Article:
I think we have forgotten who we are as Asian Americans.
The conversations that I have with my East Asian parents and peers about topics like immigration and race in the United States not only disappoint me but also lead me to believe that we are either purposefully or subconsciously attempting to shed our status as perpetually foreign as a means to achieve “honorary Whiteness.” To make it to positions of power—and even to get to Duke University—we, to some extent, adapted ourselves to the confines and customs of Western culture, often with the understanding that we can only succeed by keeping our heads down. Our parents and popular discourse sold us on the vision of assimilation as the goal of racial politics only achievable through “stoic patience, political obedience and self-improvement.” These virtues aren’t inherently wrong but have become weaponized to place the burden of inequality on the oppressed; they obfuscate our understanding of the legacy of racial discrimination in the United States by shifting the discussion to an issue of “family values” and “education” and away from slavery, Jim Crow, the war on drugs and mass incarceration.
There nevertheless exists a pervasive understanding of Asians as the Model Minority and that this myth was propagated solely by White supremacist structures. However, it’s harder to admit that we as Asians often benefit from such stereotypes and even perpetuate them. We seldom have to worry about being stopped and frisked by a police officer, faced with housing or loan discrimination, or people thinking that we “don’t belong” at elite universities. Asians accept and even relish in stereotypes about our propensity for math problems and hard work. Racial equality, however, is an objective good, not a dividend paid out to those who meet the societal standards for what constitutes an upstanding minority. The Model Minority paradigm creates a wedge between Asians and other minorities while fueling an anti-Black, capitalist meritocracy that justifies the status quo for people of color.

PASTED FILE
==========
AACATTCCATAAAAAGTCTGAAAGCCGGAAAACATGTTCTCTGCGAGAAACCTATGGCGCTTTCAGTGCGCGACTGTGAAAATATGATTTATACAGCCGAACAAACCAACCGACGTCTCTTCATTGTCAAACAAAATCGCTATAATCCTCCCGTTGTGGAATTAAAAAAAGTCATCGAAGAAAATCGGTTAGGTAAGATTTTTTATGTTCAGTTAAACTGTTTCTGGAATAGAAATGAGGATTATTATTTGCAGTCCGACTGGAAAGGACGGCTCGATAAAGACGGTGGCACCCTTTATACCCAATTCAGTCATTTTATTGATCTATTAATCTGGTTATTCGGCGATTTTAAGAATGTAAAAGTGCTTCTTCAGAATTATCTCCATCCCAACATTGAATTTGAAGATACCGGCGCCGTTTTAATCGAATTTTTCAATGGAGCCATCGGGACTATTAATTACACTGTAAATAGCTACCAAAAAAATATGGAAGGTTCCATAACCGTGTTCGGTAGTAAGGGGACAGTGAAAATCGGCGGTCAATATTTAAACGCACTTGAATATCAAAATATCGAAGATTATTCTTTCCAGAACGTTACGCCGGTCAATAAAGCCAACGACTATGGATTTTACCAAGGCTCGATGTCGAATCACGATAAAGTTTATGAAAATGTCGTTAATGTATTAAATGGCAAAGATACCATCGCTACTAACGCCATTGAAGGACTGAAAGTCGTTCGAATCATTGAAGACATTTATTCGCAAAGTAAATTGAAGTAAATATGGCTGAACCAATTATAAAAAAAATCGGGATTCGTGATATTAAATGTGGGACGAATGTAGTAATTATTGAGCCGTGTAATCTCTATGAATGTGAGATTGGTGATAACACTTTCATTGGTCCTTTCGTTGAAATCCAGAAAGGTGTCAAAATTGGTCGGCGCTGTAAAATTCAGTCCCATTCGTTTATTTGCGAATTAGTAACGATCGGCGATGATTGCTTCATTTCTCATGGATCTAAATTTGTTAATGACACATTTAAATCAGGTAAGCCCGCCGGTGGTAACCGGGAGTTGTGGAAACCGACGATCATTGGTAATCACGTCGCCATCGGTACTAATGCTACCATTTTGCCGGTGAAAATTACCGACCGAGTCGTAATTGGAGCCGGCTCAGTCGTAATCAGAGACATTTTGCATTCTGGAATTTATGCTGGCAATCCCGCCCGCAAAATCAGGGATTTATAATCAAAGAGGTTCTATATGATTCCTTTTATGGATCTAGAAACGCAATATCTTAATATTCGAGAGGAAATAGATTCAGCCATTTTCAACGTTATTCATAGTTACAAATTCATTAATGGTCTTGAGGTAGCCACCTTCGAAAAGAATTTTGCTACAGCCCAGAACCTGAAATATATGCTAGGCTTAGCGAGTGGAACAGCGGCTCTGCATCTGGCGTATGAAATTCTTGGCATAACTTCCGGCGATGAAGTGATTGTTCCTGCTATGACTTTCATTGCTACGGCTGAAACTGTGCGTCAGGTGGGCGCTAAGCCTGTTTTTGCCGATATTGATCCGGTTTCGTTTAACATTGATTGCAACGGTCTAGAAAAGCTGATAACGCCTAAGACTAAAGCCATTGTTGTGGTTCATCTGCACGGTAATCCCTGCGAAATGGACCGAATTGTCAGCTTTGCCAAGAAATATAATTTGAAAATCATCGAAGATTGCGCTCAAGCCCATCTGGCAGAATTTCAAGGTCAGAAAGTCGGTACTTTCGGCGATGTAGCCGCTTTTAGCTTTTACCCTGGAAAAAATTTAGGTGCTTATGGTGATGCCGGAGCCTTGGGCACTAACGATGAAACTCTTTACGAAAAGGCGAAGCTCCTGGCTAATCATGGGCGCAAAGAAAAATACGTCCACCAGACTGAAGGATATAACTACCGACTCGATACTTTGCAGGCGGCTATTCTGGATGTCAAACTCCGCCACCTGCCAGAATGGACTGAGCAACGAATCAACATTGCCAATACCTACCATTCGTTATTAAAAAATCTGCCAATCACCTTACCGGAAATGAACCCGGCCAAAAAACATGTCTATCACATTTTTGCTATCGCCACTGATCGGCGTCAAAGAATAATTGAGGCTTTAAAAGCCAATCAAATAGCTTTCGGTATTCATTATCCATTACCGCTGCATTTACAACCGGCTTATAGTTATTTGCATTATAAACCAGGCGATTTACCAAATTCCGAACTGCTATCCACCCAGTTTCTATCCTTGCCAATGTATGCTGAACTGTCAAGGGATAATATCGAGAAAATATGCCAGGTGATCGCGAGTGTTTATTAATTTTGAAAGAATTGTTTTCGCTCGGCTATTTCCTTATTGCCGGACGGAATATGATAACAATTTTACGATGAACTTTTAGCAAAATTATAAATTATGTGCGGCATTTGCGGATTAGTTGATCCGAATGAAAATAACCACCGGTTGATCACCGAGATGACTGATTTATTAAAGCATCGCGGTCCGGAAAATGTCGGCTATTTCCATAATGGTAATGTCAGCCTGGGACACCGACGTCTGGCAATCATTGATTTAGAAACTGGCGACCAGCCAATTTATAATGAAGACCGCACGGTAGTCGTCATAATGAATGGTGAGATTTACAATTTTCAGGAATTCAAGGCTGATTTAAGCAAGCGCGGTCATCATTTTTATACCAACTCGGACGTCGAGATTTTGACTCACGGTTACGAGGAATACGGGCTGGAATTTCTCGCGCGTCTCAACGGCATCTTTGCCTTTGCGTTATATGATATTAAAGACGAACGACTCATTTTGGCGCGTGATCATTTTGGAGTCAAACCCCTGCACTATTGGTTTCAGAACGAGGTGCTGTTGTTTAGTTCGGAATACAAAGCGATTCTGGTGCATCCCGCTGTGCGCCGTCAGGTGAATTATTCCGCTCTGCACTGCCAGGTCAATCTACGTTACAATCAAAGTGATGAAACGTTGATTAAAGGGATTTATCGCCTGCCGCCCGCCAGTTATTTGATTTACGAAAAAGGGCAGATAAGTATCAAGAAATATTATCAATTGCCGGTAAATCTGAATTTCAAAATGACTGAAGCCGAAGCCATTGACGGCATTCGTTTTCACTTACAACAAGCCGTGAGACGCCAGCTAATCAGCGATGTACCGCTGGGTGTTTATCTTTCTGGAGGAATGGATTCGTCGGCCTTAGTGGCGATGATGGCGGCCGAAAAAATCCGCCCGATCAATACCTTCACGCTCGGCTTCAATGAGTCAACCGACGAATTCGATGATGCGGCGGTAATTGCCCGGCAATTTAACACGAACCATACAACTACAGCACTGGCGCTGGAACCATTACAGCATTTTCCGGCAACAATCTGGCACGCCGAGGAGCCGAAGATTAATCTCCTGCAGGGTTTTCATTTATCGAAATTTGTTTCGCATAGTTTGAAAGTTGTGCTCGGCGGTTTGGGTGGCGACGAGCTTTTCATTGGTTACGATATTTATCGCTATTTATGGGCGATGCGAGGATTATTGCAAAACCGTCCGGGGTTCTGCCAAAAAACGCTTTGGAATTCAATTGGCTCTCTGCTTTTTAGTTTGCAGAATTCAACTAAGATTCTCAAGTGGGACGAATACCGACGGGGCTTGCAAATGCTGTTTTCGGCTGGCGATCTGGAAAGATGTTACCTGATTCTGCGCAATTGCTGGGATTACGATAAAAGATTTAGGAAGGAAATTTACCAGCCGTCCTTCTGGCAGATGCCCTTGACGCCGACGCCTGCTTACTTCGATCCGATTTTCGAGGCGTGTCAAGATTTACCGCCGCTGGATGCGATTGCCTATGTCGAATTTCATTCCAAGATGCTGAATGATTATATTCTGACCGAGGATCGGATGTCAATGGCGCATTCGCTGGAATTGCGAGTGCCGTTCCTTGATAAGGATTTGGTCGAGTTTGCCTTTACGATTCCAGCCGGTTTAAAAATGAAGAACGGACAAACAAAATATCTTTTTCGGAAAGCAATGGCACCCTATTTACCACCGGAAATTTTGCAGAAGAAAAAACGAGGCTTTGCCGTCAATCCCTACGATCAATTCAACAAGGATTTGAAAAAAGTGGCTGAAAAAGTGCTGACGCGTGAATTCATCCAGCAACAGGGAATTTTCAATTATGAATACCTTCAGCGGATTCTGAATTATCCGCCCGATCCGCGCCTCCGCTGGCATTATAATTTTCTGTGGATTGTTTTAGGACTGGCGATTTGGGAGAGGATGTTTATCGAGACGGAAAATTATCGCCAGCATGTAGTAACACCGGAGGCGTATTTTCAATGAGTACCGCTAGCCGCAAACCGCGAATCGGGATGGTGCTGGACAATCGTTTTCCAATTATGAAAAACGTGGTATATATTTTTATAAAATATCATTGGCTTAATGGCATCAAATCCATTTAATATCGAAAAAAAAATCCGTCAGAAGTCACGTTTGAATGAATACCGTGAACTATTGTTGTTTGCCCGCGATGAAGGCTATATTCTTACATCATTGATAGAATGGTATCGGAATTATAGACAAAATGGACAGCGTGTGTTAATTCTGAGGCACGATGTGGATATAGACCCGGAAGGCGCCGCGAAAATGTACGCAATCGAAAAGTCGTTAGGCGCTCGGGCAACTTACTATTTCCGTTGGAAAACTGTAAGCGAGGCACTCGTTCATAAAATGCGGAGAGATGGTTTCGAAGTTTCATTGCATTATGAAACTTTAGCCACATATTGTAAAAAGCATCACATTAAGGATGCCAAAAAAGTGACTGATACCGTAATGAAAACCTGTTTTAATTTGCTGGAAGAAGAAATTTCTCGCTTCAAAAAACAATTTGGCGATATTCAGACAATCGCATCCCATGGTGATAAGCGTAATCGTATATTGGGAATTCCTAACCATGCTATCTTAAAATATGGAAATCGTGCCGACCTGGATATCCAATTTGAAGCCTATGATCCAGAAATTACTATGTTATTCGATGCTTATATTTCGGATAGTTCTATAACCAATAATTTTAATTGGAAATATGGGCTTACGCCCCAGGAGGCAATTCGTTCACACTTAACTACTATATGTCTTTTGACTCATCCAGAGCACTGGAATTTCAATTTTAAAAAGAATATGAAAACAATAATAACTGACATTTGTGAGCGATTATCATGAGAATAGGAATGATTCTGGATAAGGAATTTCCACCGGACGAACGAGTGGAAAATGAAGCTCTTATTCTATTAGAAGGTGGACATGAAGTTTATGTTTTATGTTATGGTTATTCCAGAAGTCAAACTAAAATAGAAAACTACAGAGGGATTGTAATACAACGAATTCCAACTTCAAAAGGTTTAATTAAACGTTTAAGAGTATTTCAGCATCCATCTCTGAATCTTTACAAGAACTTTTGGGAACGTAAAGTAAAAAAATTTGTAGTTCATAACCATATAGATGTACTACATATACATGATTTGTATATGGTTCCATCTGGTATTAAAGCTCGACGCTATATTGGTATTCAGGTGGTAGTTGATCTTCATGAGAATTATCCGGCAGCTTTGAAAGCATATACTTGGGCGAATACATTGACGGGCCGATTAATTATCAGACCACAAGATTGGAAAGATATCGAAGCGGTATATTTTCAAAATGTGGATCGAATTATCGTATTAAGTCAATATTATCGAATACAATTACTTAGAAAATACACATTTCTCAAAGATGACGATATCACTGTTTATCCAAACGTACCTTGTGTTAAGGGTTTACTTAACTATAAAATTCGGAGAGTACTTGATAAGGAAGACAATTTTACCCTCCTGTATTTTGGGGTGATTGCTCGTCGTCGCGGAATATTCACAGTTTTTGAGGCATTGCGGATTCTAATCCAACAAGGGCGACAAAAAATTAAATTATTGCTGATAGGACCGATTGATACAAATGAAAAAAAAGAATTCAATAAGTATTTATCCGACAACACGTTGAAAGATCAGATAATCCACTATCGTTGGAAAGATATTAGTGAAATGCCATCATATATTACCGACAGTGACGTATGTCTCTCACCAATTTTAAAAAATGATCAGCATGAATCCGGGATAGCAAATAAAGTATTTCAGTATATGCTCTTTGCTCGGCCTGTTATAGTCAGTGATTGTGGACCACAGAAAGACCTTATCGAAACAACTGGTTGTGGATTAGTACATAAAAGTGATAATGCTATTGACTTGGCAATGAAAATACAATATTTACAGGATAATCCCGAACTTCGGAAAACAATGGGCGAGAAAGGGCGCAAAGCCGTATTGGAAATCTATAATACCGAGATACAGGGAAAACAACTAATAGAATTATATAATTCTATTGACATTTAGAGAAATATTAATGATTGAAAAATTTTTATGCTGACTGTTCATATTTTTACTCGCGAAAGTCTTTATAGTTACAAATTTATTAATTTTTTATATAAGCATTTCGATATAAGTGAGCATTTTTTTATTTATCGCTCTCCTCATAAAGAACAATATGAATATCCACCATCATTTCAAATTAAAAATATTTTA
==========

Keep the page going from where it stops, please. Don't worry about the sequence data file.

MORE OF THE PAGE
In this column, I argue that our transformation to the acceptable had very little to do with our culture and investments in education. Independently of whether or not we were able to pull ourselves up by our bootstraps, Asians still need to be more vocal about racism and politics. I understand that many of the arguments I am making are quite broad; I seek to reduce the number of incorrect generalizations about the Asian community especially because most of my musings begin from the standpoint of East Asians in the United States. I will not extrapolate my thoughts to other Asian populations because there are significant differences that hinder the accuracy of my analysis.